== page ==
Brutally Honest: Facebook Removes then Restores Images from Yemen

A couple of questions describe the problem with censorship: Who controls the censors? What biases do they have?

Please consider Photo of a Starving Girl in Yemen Prompts Facebook to Remove Posts of Article.

> For a few hours after The New York Times published an article about conflict and hunger in Yemen, Facebook temporarily removed posts from readers who had tried to share the report on the social platform.

> At issue was a photograph of a starving child.

> The article included several images of emaciated children. Some were crying. Some were listless. One, a 7-year-old girl named Amal, was shown gazing to the side, with flesh so paper-thin that her collarbone and rib cage were plainly visible. Tens of thousands of readers shared the article on Facebook, but some got a message notifying them that the post was not in line with Facebook’s community standards.

> Facebook had addressed the issue by Friday night.

> “As our community standards explain, we don’t allow nude images of children on Facebook, but we know this is an important image of global significance,” a spokeswoman said in an emailed statement. “We’re restoring the posts we removed on this basis.”

It took Facebook a few hours to realize it made a mistake in removing brutally honest images of the effects of the civil war in Yemen.

The images expose the blatant hypocrisy of the US in backing the corrupt Saudi Arabia regime in its war in Yemen.

This was not a nude image. It is not a "community standards" image. Nor was there any doubt about the authenticity of the image.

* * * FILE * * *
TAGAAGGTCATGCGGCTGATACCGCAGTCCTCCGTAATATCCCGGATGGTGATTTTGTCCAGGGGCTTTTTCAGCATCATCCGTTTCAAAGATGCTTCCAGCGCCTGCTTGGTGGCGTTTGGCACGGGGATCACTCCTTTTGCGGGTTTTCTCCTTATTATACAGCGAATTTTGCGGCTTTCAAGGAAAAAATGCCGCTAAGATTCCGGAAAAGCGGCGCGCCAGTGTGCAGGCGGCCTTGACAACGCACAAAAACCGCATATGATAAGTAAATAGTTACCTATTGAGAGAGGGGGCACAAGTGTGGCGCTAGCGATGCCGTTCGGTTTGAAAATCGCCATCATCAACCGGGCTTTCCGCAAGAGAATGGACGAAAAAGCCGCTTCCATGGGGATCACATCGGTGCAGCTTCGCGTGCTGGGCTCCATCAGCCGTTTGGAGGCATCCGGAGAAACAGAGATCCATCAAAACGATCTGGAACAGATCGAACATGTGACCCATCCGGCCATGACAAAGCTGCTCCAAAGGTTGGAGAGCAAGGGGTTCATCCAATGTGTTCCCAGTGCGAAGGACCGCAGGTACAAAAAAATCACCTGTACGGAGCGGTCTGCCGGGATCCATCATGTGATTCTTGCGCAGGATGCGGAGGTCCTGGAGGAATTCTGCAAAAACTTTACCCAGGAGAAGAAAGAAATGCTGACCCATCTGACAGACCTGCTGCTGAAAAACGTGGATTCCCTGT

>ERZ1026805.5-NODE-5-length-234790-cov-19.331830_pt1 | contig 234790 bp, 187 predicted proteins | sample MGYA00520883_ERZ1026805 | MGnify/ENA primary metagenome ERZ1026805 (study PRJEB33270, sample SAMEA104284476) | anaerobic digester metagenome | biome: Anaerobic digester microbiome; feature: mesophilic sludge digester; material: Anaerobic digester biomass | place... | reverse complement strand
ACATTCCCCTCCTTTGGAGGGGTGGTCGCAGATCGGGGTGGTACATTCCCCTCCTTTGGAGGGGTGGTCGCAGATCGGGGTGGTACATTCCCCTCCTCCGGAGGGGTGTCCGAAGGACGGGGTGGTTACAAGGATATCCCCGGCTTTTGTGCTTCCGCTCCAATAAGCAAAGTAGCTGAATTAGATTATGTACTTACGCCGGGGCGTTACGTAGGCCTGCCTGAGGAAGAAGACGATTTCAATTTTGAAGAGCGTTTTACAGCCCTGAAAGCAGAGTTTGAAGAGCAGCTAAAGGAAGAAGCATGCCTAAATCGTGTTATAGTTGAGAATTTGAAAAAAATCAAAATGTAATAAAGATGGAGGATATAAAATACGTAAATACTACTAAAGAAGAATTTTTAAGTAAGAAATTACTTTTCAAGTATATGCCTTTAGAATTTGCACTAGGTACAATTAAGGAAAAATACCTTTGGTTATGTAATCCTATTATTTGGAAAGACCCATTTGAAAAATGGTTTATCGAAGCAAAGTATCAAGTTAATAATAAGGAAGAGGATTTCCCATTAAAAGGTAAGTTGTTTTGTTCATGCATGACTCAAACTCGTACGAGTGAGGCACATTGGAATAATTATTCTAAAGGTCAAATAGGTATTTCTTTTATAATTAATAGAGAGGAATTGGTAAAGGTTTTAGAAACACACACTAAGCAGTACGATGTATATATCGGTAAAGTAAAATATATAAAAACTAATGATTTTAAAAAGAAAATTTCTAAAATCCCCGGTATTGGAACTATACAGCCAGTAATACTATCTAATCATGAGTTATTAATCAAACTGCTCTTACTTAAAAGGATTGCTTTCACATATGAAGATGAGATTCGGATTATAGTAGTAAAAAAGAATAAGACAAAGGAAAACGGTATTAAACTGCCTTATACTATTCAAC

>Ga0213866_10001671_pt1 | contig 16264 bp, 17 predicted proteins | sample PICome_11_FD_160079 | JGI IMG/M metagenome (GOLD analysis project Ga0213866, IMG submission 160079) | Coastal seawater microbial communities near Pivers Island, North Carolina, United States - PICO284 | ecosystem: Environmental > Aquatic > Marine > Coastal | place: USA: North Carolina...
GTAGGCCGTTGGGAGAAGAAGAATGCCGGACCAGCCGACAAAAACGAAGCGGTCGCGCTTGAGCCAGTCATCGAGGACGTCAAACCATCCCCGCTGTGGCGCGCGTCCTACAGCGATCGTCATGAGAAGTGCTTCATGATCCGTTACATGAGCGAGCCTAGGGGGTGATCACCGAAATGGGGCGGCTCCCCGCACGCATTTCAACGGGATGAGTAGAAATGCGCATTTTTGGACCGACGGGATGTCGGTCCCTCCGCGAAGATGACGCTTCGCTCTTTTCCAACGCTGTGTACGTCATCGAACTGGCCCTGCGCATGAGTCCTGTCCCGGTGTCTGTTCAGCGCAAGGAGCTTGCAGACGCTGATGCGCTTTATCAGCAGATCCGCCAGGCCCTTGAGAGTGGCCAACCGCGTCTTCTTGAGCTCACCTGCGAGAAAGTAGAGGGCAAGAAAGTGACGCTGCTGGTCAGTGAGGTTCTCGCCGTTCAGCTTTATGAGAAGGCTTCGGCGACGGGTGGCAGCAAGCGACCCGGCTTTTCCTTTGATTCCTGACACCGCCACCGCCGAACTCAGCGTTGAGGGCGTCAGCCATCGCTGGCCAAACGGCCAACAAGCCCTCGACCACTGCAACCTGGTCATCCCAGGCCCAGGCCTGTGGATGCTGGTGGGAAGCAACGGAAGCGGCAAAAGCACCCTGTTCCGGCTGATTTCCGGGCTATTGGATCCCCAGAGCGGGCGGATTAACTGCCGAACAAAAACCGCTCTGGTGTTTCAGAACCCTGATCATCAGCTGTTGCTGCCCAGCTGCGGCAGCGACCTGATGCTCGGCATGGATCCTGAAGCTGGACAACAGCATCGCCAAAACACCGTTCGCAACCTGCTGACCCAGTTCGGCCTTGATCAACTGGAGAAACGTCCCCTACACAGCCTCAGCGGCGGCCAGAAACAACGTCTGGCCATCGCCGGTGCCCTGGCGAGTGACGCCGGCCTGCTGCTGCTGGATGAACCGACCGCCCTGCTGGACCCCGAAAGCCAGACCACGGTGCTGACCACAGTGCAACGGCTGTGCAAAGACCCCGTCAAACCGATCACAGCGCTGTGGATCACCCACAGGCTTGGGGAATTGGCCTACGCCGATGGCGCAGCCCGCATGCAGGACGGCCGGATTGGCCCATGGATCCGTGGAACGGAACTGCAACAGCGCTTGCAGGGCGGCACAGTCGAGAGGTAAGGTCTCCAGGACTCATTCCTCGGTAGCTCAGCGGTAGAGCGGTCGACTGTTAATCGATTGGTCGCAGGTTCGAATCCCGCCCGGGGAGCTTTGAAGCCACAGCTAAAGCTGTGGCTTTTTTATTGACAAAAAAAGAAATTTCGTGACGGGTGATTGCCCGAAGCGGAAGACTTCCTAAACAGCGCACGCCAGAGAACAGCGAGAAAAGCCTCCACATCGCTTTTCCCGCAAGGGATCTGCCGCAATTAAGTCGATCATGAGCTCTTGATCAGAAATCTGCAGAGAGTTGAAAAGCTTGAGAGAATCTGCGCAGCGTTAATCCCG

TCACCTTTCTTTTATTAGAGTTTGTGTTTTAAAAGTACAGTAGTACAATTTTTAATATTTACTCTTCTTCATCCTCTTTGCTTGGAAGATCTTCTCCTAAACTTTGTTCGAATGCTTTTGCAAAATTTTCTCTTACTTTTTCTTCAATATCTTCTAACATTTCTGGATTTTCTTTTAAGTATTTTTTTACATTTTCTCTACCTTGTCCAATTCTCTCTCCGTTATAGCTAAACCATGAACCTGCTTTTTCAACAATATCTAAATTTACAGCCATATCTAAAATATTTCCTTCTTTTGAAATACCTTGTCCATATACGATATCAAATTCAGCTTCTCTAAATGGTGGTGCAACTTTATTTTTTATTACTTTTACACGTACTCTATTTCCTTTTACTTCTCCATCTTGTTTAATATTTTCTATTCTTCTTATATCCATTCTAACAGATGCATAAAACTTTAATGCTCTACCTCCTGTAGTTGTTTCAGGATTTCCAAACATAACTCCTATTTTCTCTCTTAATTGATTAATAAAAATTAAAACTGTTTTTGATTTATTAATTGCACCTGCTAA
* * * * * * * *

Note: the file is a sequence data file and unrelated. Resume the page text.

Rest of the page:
Any censor can judge "community standards" however they want, but Facebook is an international phenom, not Podunk USA.

Facebook could have and should have said "we f*ed up yet again" but never expect that.

Rather than rejecting that image, Facebook should have promoted it.

Instead, we had temporary censorship. Next time it might not be temporary.

Mike "Mish" Shedlock

Comments (26)
No. 1-12

Because FaceBook removes content it finds objectionable, all content that remains is therefore "approved' by them. They have ceased to be a neutral host of a public forum and are now editors of the contents displayed on their site. By assuming this responsibility, they have also assumed greater liabilities. (Cue the lawyers)


Isn't this true of all the "news" and any social type of media that is moderated? We are allowed to see what "they" wish to allow us to see. In effect, we get to see their bias, and little else.


ya as the war machines ramp up,twitter bans Paul Craig Roberts. More Mavens will sprout up.


Saudi Arabia vs Yemen is just a skirmish in the greater Sunni-Shia world war.

They have been butchering each for 1400 years occasionally stopping to join forces to butcher and enslave non muslim infidels.

The Koran and the example of the life of Muhammad are quite specific on how to treat infidels - both other sects of islam and non muslim.

Ron Cataldi
Ron Cataldi

Facebook is not a public forum, it's a for-profit company.